Scarlett Johansson Sues Disney Over ‘Black Widow’ Streaming Release – The Wall Street Journal

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Scarlett Johansson, star of the latest Marvel movie “Black Widow,” filed a lawsuit Thursday in Los Angeles Superior Court against Disney, alleging her contract was breached when the media giant released the film on its Disney+ streaming service at the same time as its theatrical debut.

Ms. Johansson said in the suit that her agreement with Disney’s Marvel Entertainment guaranteed an exclusive theatrical release, and her salary was based in large part on the box-office performance of the film.

“Disney intentionally induced Marvel’s breach of the agreement, without justification, in order to prevent Ms. Johansson from realizing the full benefit of her bargain with Marvel,” the suit said.

Disney couldn’t be reached immediately for comment.

The suit could be a bellwether for the entertainment industry. Major media companies are prioritizing their streaming services in pursuit of growth, and are increasingly putting their high-value content on those platforms. Those changes have significant financial implications for actors and producers, who want to ensure that growth in streaming doesn’t come at their expense.

“This will surely not be the last case where Hollywood talent stands up to Disney and makes it clear that, whatever the company may pretend, it has a legal obligation to honor its contracts,” said John Berlinski, an attorney at Kasowitz Benson Torres LLP who represents Ms. Johansson.

Disney began releasing movies simultaneously on Disney+ and in theaters partly because of the Covid-19 pandemic, when theaters were closed or at limited capacity, and partly to boost its nascent service.

AT&T Inc.’s

WarnerMedia, which operates the HBO Max streaming service, is following a similar strategy for its entire 2021 slate of Warner Bros. movies.

Comcast Corp.’s

NBCUniversal has since followed suit, with the release of “The Boss Baby: Family Business” both in theaters and on its Peacock streaming service.

WarnerMedia chose to renegotiate many of its talent contracts that, like Ms. Johansson’s deal with Marvel, were tied to box-office performance. Warner Bros. paid more than $200 million to talent as part of the amended agreements.

Ms. Johansson has been an integral part of the Marvel universe since appearing as Black Widow in 2010’s “Iron Man 2.” Her presence has grown significantly since then as a member of the Avengers squad of heroes, alongside Captain America and the Incredible Hulk. Her character died in the 2019 blockbuster “Avengers: Endgame,” and the spinoff film in theaters now takes place before the events of that movie.

According to the complaint, Ms. Johansson’s representatives sought to renegotiate her contract after learning of the dual-release strategy for “Black Widow,” which she has said is her ninth and last Marvel movie. Disney and Marvel were unresponsive, the suit said.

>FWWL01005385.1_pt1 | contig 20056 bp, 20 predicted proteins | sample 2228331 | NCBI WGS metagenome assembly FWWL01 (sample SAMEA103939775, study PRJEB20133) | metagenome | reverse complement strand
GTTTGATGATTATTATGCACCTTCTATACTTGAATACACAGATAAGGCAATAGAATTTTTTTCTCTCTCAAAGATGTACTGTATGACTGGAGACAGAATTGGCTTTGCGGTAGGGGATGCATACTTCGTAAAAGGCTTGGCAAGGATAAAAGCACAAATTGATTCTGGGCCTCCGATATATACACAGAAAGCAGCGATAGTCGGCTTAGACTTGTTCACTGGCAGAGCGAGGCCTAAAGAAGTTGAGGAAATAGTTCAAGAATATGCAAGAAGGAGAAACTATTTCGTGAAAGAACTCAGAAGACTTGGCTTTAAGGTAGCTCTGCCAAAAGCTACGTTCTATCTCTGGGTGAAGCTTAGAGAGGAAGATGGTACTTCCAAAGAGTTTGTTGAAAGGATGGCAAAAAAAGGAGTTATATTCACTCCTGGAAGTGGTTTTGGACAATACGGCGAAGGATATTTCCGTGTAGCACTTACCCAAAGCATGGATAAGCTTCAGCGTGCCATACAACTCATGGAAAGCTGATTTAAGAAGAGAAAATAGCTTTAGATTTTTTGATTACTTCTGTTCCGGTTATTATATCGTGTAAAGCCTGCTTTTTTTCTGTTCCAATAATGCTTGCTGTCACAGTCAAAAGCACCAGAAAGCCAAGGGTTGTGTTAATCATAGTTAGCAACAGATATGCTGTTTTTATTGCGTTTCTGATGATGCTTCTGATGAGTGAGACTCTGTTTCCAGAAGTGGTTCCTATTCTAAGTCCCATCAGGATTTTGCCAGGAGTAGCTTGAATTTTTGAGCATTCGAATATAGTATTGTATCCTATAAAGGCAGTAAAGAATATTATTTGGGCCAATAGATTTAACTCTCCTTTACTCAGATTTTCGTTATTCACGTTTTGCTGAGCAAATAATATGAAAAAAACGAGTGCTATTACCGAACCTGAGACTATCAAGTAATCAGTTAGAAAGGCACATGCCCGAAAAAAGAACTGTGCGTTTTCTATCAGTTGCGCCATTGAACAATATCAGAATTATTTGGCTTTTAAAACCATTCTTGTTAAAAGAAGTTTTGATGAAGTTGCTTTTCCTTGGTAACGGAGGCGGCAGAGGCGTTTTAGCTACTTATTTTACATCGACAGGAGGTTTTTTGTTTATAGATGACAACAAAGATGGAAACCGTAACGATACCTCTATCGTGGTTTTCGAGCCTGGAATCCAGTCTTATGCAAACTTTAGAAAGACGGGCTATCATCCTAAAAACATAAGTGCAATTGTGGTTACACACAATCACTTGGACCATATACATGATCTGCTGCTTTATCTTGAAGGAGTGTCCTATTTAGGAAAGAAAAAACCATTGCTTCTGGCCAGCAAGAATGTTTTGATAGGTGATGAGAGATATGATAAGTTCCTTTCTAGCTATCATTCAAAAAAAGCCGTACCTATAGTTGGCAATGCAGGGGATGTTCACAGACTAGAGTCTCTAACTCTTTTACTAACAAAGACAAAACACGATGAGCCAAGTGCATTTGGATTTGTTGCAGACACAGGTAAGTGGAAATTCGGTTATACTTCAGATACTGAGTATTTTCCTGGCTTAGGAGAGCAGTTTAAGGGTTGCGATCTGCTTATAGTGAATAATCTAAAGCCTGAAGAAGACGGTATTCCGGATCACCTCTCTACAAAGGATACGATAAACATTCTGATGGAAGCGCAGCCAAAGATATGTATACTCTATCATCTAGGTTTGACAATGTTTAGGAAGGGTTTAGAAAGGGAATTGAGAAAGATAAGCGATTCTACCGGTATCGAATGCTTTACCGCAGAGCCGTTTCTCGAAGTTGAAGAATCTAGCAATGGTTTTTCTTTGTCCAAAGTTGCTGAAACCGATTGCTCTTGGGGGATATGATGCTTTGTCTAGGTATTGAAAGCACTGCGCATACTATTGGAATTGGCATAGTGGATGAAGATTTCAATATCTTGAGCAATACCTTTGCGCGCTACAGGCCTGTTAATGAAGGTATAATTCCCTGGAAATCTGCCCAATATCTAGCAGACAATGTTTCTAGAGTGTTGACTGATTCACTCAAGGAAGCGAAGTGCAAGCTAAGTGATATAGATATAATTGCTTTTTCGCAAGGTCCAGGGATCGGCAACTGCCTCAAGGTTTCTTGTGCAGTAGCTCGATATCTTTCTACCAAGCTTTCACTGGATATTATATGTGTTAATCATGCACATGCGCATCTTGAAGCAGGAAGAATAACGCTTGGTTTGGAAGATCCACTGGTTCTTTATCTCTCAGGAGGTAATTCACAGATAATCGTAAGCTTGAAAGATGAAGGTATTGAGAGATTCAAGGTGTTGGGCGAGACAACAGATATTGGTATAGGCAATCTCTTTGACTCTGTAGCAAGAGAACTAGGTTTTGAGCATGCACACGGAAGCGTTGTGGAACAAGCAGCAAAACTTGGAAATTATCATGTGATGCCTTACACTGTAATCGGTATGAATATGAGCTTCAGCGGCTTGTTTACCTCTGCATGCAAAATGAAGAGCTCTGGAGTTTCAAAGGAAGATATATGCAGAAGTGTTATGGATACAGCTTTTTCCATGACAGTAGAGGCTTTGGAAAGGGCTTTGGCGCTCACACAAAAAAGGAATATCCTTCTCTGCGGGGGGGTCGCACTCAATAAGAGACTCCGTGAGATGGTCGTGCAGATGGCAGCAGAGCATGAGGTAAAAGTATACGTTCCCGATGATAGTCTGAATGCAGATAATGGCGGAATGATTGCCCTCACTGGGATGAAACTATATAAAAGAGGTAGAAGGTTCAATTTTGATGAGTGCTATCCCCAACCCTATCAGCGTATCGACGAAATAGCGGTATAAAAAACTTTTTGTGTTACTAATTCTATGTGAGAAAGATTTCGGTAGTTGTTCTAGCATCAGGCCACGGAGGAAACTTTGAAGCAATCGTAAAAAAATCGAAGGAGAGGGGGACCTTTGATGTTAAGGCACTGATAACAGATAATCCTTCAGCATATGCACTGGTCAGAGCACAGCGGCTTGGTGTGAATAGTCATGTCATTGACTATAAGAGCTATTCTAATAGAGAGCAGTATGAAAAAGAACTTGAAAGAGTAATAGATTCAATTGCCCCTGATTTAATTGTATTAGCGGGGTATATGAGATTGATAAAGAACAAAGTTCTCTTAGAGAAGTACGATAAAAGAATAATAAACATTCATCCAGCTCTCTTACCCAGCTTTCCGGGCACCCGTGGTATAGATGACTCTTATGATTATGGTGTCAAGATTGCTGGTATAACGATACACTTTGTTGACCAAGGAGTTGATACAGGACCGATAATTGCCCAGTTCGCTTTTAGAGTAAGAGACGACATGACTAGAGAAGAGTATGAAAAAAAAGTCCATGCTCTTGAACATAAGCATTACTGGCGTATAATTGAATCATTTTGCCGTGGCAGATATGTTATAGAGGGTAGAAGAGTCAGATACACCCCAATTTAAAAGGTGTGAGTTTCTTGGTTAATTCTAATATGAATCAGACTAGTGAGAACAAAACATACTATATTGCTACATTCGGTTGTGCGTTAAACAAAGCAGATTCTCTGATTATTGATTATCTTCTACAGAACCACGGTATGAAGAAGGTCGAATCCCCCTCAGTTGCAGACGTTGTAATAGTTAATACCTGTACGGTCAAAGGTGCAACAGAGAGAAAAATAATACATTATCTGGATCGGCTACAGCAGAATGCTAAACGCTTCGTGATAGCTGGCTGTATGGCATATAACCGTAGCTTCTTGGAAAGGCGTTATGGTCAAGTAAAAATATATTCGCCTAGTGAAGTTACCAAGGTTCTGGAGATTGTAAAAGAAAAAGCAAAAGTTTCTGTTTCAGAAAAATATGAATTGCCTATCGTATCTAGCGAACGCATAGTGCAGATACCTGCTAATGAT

The decision to put the movie on Disney+ is projected to cost Ms. Johansson more than $50 million, a person familiar with details of her contract claimed.

Even before the pandemic, Ms. Johansson was concerned that “Black Widow” could end up on Disney+ as part of its wide release. In 2019, Ms. Johansson’s representatives reached out to Marvel seeking assurance that “Black Widow” would have a theatrical-only release, according to the complaint.

In a March 2019 email included in the suit, Marvel Chief Counsel Dave Galluzzi said the release would be according to a traditional theatrical model, adding, “We understand that should the plan change, we would need to discuss this with you and come to an understanding as the deal is based on a series of (very large) box office bonuses.”

During its July 9 opening weekend, “Black Widow” grossed $80 million at the domestic box office and $78 million overseas, and generated another $60 million from $30 at-home purchases on Disney+. It was the first time Disney broke out a film’s streaming performance in such detail. Disney shares ticked upward on the news that Monday.

The movie’s theatrical performance fell in the subsequent days more sharply than most Marvel films. Some analysts and executives in Hollywood questioned whether making the movie easy to watch at home was hurting box-office results. The National Association of Theatre Owners, a lobbying group for exhibitors, called the performance “disappointing and anomalous,” and proof that exclusive theatrical releases were the most profitable approach.

Internally, some executives at Disney worried that an at-home release would tarnish the overall appeal of the Marvel brand, which has produced the biggest offerings in Hollywood over the past several years.

Disney’s Marvel Studios has had unprecedented success in modern-day Hollywood, releasing 24 titles that regularly collect more than $1 billion in global ticket sales.

The movies in turn activate a cycle of revenue from toy sales to theme-park attractions. As the franchise has grown, it has become a magnet for big stars, who sign up to portray the heroes and villains of Marvel movies and shows.

Write to Joe Flint at joe.flint@wsj.com and Erich Schwartzel at erich.schwartzel@wsj.com

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